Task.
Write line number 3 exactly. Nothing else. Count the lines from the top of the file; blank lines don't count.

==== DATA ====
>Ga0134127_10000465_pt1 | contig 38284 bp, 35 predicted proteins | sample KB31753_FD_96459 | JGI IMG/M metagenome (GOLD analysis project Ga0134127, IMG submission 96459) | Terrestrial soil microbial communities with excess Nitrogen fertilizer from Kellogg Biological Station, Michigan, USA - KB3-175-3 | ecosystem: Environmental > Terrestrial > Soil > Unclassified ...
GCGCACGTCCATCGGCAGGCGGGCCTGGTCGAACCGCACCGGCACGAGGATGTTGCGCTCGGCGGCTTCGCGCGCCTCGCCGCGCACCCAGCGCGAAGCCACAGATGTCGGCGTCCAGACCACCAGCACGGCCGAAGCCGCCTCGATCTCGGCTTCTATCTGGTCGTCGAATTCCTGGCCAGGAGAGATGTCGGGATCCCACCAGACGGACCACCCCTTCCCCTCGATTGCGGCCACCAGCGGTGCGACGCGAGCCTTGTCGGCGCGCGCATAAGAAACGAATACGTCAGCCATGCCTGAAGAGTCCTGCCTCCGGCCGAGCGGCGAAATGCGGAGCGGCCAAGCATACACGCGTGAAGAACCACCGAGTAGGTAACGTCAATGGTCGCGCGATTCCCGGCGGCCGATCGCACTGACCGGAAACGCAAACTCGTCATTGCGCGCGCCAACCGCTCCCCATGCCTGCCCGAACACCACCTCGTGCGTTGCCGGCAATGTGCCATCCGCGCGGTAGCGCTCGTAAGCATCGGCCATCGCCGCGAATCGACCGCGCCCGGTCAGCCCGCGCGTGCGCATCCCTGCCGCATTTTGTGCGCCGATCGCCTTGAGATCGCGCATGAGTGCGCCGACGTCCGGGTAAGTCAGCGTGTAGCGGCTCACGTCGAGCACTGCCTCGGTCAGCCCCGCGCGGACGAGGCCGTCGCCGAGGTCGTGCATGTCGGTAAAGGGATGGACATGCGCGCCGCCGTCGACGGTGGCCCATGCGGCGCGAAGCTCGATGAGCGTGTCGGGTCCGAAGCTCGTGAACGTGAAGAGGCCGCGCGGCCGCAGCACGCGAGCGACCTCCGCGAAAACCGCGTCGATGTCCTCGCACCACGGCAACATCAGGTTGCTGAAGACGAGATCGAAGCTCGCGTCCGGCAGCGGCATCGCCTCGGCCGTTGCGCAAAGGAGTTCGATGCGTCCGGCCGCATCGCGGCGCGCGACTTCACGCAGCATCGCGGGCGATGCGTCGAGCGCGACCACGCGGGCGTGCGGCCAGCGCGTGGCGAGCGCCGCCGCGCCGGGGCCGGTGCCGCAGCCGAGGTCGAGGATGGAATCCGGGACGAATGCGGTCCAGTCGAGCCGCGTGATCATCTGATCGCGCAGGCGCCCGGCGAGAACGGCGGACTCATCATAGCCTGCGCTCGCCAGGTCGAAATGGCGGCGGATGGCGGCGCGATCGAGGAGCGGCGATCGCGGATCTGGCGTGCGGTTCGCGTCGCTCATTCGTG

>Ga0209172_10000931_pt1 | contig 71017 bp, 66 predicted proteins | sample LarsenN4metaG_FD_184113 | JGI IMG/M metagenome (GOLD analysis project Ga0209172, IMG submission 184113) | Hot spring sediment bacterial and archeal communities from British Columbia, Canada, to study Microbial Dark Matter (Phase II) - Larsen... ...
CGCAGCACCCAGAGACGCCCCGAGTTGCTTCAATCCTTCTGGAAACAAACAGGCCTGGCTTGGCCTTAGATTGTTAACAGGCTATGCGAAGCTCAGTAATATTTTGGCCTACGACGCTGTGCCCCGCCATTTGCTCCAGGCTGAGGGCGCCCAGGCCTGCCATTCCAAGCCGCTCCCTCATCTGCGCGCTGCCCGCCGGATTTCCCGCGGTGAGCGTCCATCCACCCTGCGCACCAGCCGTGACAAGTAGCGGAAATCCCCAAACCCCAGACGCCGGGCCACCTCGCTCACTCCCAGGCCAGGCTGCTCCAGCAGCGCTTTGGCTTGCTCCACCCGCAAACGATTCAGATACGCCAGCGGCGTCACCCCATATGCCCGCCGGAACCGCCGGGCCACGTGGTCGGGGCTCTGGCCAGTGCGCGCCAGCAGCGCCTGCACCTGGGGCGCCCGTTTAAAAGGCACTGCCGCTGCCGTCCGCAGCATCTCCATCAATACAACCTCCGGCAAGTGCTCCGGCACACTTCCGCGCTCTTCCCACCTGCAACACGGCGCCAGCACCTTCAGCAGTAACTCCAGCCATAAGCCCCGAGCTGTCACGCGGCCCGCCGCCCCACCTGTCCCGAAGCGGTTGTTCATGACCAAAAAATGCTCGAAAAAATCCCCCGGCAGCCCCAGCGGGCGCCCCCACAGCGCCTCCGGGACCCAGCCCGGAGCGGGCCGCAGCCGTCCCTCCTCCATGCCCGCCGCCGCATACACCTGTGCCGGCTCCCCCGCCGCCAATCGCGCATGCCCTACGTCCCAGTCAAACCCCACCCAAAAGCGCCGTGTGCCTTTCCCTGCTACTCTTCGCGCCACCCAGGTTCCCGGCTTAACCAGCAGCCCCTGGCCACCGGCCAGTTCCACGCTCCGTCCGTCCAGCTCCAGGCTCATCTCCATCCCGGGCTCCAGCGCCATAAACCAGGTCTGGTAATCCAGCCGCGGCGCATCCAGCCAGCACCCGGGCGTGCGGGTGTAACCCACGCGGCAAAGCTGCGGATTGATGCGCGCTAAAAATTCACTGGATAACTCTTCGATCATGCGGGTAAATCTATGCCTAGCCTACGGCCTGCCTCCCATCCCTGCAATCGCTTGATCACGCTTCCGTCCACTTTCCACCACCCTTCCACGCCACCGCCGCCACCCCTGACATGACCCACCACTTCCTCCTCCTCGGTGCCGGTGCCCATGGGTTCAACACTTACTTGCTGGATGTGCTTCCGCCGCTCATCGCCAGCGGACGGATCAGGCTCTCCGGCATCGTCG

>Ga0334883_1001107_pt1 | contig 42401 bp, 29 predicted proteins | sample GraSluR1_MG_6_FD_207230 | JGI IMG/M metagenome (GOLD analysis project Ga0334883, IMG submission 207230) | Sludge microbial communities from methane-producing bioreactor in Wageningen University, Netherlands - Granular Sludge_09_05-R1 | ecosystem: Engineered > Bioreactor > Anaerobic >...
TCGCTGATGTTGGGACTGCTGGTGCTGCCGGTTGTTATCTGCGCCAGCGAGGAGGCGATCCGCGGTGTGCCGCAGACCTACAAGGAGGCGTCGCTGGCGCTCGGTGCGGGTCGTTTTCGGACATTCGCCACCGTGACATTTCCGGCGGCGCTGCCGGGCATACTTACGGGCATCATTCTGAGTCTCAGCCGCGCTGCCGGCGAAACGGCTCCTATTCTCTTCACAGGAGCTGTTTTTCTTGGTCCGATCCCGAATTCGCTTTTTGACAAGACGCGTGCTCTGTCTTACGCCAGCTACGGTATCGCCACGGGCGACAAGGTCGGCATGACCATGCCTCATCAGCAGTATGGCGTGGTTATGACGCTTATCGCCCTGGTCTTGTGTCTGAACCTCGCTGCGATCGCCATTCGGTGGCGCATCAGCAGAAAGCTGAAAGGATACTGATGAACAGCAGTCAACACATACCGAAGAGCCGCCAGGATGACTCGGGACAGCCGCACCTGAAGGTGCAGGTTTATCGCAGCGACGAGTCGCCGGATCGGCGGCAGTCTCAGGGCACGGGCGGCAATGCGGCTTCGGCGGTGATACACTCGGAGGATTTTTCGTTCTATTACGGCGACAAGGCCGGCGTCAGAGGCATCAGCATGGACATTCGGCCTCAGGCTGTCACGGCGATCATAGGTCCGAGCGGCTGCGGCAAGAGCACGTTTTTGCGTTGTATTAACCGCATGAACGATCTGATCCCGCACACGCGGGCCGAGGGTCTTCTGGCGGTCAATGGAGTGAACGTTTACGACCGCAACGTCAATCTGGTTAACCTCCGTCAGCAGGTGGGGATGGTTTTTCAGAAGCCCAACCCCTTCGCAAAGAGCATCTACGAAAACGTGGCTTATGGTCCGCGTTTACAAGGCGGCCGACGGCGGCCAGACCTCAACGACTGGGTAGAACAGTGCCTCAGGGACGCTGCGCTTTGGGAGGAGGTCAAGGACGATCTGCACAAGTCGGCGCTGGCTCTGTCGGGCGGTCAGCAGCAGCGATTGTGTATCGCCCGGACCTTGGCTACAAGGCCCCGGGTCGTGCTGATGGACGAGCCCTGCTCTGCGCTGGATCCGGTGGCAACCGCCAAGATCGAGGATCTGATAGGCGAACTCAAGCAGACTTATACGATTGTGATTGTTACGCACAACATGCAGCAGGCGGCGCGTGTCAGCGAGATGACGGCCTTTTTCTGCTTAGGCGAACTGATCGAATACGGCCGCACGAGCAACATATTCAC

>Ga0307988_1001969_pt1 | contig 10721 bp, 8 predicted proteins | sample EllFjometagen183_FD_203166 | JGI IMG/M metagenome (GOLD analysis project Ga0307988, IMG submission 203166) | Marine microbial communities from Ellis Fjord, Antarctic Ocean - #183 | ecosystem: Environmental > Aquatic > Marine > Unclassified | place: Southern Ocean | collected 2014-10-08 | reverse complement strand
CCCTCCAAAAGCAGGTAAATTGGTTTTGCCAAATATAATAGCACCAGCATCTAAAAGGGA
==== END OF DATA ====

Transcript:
>Ga0209172_10000931_pt1 | contig 71017 bp, 66 predicted proteins | sample LarsenN4metaG_FD_184113 | JGI IMG/M metagenome (GOLD analysis project Ga0209172, IMG submission 184113) | Hot spring sediment bacterial and archeal communities from British Columbia, Canada, to study Microbial Dark Matter (Phase II) - Larsen... ...